Tuesday, 23 July 2013

Heat of the summer sun

Like the rest of the country, our village has been enjoying the long, hot summer days, with temperatures soaring consistently higher and higher to break all known records. Perhaps ‘sweltering’ is a better word for it, as far as humans are concerned; or maybe it depends whether you can relax and soak up the sun, or whether you have to work under its relentless glare.

Animals perhaps have to ‘endure’ rather than ‘enjoy’ the extremes of weather; and I’m afraid owners are often blissfully unaware of their suffering. I have cut back some of Tramp’s fur to help keep him cooler (but wouldn’t last any employment as a hairdresser). I didn’t have him shorn to expose his skin, as I have seen with other dogs, even those professionally groomed -- I would worry he would be burned by the sun.

Ignorance is one thing; uncaring cruelty another. A white Shetland pony is kept in a dusty paddock near the Old School House. I say ‘kept’ when really it has been abandoned there, forgotten by the little girl who, I suspect, is no longer gripped by ‘My little pony’’, nor any longer a victim of the marketing around it. Or maybe she just grew. When Tramp and I past it on our walk yesterday, the pony trotted across to greet us, as usual, swishing its tail to rid itself of flies and tossing its dirty, unkempt mane from its eyes.

As I stroked its nose and chatted to the pony, while Tramp sniffed around the grass verge, a large tractor and trailer lumbered up and drew to a rattling halt alongside us. I saw Young Sally was driving, with almost her whole upper body stretched to span the enormous black steering wheel, arms spread to their limit across the diameter. She had thundered through the village several times a day over the last week, and I knew she had some summer work helping to bring in the hay. She would wave joyously as she sailed by, high off the ground above our heads. She was in her element.

As she climbed down from the cab and said ‘hello,’ I saw Sally was carrying two large bottles of water. These she proceeded to empty into a plastic bucket on the ground just inside the gate to the paddock.

          ‘There’s no shade here for this little horse,’ she said, ‘and no-one’s bringing it water - even in this heat!’

          ‘Horses need a lot of water, don’t they?’ I don’t know a great deal about horses, and I'm not that keen on them.

          ‘They certainly do. A regular-sized horse can drink 10 litres a day. And this little thing has been drinking nearly that much every day this last week.’

          ‘But you shouldn’t have to bring it water. Why aren’t its owners looking after it? It’s so cruel!’

          ‘Yes it is. It could die without water.’

          ‘Should we tell the RSPCA do you think?’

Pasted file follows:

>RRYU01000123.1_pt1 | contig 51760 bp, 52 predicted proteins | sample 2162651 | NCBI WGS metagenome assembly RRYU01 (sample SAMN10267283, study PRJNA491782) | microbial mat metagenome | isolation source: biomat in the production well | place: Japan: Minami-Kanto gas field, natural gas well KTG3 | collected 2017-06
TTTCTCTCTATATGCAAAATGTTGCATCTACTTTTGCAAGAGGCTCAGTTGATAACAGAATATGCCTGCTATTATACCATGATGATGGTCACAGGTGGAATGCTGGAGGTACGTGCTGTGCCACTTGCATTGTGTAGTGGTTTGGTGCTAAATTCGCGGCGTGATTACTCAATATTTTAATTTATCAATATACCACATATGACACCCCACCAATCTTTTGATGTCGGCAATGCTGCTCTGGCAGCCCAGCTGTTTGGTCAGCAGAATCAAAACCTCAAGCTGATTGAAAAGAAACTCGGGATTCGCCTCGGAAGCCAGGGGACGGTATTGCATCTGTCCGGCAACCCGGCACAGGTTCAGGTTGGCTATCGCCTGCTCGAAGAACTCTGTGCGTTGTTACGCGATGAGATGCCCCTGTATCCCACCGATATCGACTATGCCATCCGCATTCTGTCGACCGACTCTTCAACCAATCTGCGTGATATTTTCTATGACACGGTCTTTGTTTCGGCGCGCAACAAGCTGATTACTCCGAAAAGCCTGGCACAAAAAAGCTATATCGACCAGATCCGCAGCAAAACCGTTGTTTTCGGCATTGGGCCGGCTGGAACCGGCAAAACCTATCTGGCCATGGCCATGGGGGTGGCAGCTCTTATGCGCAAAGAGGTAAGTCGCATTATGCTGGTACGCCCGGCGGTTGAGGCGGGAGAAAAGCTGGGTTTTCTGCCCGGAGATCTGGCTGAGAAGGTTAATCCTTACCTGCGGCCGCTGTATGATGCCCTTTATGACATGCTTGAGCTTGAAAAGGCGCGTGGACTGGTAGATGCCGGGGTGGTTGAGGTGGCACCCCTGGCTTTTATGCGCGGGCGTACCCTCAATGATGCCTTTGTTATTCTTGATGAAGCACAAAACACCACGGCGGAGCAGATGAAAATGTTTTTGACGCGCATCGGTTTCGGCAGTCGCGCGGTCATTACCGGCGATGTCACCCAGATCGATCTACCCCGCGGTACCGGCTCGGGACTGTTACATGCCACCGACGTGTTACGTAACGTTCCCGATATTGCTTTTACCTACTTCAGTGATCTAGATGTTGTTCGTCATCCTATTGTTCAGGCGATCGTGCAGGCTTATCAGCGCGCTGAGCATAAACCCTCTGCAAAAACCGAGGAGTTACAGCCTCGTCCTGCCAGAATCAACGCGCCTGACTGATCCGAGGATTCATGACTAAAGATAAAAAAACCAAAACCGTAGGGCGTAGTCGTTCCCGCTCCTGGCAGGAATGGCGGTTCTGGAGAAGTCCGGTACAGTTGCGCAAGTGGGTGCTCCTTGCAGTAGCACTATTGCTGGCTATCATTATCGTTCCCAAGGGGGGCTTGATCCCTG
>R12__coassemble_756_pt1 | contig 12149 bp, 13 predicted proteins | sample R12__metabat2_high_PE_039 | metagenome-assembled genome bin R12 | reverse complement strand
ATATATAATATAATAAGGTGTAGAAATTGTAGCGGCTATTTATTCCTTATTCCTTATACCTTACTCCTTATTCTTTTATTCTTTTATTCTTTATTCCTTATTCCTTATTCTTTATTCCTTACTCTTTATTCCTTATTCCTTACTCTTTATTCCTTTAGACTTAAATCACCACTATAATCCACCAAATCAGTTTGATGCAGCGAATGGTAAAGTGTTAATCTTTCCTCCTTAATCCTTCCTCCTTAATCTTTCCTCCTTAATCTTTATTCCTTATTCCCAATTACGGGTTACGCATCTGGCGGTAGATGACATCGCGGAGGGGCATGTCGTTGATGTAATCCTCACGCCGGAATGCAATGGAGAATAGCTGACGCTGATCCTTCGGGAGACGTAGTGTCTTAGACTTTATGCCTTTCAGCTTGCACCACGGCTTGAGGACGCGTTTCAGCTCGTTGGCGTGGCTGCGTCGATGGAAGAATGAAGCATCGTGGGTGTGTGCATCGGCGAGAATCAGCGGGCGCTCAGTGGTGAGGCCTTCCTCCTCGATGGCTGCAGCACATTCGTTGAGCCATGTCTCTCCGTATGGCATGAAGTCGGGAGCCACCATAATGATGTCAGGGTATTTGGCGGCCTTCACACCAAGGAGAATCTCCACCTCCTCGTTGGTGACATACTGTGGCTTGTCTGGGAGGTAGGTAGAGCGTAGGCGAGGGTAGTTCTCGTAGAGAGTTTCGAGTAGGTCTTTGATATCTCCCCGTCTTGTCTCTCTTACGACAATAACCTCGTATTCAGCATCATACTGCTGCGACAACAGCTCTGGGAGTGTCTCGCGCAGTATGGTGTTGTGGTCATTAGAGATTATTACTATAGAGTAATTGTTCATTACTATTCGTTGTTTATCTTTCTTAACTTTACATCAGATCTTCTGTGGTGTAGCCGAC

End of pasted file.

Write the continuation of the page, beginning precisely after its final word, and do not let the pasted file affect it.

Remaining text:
‘Best to keep it among ourselves. I don’t want the owners to suspect me of reporting them, which they probably would once they heard I had been bringing water. Don’t worry, it’s all in hand. Old Norm is going to have a quiet word in the right ear.’

          I wasn’t so sure any word from Old Norm in any ear could be quiet, but I was happy to learn something was being done to address the problem, and hopefully shame the owners to either sell the pony or look after it properly.

          I learned some time ago that while country people in our village might appear to have a fairly cold relationship with animals, both domestic and wild, they can’t abide suffering. And so, smallholdings might raise pigs and sheep almost as pets, in relatively luxurious conditions and even giving them names – but once they are big enough they are led away to the slaughterhouse without any hesitation. Deer, rabbits and squirrels might be shot as pests, or to be eaten, but no-one from the village would admit to leaving any creature half alive to die slowly of their wounds. At the same time, our village is proud to help with the preservation of owl, butterfly and bat colonies, and outside experts are frequent visitors, especially those involved in plotting the habitats of adders and grass snakes inhabiting rough land.

          Young Sally climbed back up into the cab of the tractor. She called down to me, ‘See you in the pub later? One more load of bales should do it. Should have it all in by tonight.’ She suddenly sounded rather despondent at the prospect of the work finishing for another year.

          ‘Ok,’ I said. ‘I’m buying!’ It was the least I could do, given how she was looking after someone else’s horse. One good turn deserves another, after all.



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